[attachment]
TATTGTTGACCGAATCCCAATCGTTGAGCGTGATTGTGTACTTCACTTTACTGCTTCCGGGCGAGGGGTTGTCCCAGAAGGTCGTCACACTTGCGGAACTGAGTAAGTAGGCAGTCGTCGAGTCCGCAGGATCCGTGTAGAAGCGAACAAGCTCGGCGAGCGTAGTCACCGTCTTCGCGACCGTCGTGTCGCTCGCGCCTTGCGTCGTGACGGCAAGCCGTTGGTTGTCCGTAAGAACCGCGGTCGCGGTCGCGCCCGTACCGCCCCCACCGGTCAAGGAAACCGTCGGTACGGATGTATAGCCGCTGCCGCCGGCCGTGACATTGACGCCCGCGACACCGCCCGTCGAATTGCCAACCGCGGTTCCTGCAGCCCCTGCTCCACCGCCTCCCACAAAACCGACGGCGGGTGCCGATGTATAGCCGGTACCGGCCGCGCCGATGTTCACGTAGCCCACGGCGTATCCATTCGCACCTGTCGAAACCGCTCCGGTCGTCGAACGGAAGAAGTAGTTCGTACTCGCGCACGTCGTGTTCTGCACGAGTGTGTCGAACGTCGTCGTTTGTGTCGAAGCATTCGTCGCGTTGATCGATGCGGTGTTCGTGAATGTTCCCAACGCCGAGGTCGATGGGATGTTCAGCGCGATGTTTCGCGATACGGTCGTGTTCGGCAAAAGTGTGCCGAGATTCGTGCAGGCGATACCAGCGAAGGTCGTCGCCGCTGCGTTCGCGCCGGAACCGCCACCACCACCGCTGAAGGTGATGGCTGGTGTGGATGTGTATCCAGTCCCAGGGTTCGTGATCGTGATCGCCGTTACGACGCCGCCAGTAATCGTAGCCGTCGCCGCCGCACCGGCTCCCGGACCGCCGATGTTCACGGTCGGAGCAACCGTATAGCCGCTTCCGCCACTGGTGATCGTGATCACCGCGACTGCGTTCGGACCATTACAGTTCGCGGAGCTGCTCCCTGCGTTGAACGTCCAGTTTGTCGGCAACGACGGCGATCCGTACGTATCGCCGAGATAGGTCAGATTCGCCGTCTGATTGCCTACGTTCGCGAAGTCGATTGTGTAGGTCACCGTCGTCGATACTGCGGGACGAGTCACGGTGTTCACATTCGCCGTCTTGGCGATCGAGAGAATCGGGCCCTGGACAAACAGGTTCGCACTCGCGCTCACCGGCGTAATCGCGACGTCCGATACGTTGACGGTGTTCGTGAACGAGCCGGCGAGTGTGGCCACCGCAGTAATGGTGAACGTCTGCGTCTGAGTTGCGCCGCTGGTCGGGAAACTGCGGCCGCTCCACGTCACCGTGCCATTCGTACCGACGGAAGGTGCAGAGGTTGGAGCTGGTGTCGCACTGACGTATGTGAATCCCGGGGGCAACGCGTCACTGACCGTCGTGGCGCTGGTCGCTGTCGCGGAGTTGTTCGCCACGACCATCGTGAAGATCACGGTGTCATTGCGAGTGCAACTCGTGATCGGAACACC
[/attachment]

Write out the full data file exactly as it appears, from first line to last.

TATTGTTGACCGAATCCCAATCGTTGAGCGTGATTGTGTACTTCACTTTACTGCTTCCGGGCGAGGGGTTGTCCCAGAAGGTCGTCACACTTGCGGAACTGAGTAAGTAGGCAGTCGTCGAGTCCGCAGGATCCGTGTAGAAGCGAACAAGCTCGGCGAGCGTAGTCACCGTCTTCGCGACCGTCGTGTCGCTCGCGCCTTGCGTCGTGACGGCAAGCCGTTGGTTGTCCGTAAGAACCGCGGTCGCGGTCGCGCCCGTACCGCCCCCACCGGTCAAGGAAACCGTCGGTACGGATGTATAGCCGCTGCCGCCGGCCGTGACATTGACGCCCGCGACACCGCCCGTCGAATTGCCAACCGCGGTTCCTGCAGCCCCTGCTCCACCGCCTCCCACAAAACCGACGGCGGGTGCCGATGTATAGCCGGTACCGGCCGCGCCGATGTTCACGTAGCCCACGGCGTATCCATTCGCACCTGTCGAAACCGCTCCGGTCGTCGAACGGAAGAAGTAGTTCGTACTCGCGCACGTCGTGTTCTGCACGAGTGTGTCGAACGTCGTCGTTTGTGTCGAAGCATTCGTCGCGTTGATCGATGCGGTGTTCGTGAATGTTCCCAACGCCGAGGTCGATGGGATGTTCAGCGCGATGTTTCGCGATACGGTCGTGTTCGGCAAAAGTGTGCCGAGATTCGTGCAGGCGATACCAGCGAAGGTCGTCGCCGCTGCGTTCGCGCCGGAACCGCCACCACCACCGCTGAAGGTGATGGCTGGTGTGGATGTGTATCCAGTCCCAGGGTTCGTGATCGTGATCGCCGTTACGACGCCGCCAGTAATCGTAGCCGTCGCCGCCGCACCGGCTCCCGGACCGCCGATGTTCACGGTCGGAGCAACCGTATAGCCGCTTCCGCCACTGGTGATCGTGATCACCGCGACTGCGTTCGGACCATTACAGTTCGCGGAGCTGCTCCCTGCGTTGAACGTCCAGTTTGTCGGCAACGACGGCGATCCGTACGTATCGCCGAGATAGGTCAGATTCGCCGTCTGATTGCCTACGTTCGCGAAGTCGATTGTGTAGGTCACCGTCGTCGATACTGCGGGACGAGTCACGGTGTTCACATTCGCCGTCTTGGCGATCGAGAGAATCGGGCCCTGGACAAACAGGTTCGCACTCGCGCTCACCGGCGTAATCGCGACGTCCGATACGTTGACGGTGTTCGTGAACGAGCCGGCGAGTGTGGCCACCGCAGTAATGGTGAACGTCTGCGTCTGAGTTGCGCCGCTGGTCGGGAAACTGCGGCCGCTCCACGTCACCGTGCCATTCGTACCGACGGAAGGTGCAGAGGTTGGAGCTGGTGTCGCACTGACGTATGTGAATCCCGGGGGCAACGCGTCACTGACCGTCGTGGCGCTGGTCGCTGTCGCGGAGTTGTTCGCCACGACCATCGTGAAGATCACGGTGTCATTGCGAGTGCAACTCGTGATCGGAACACC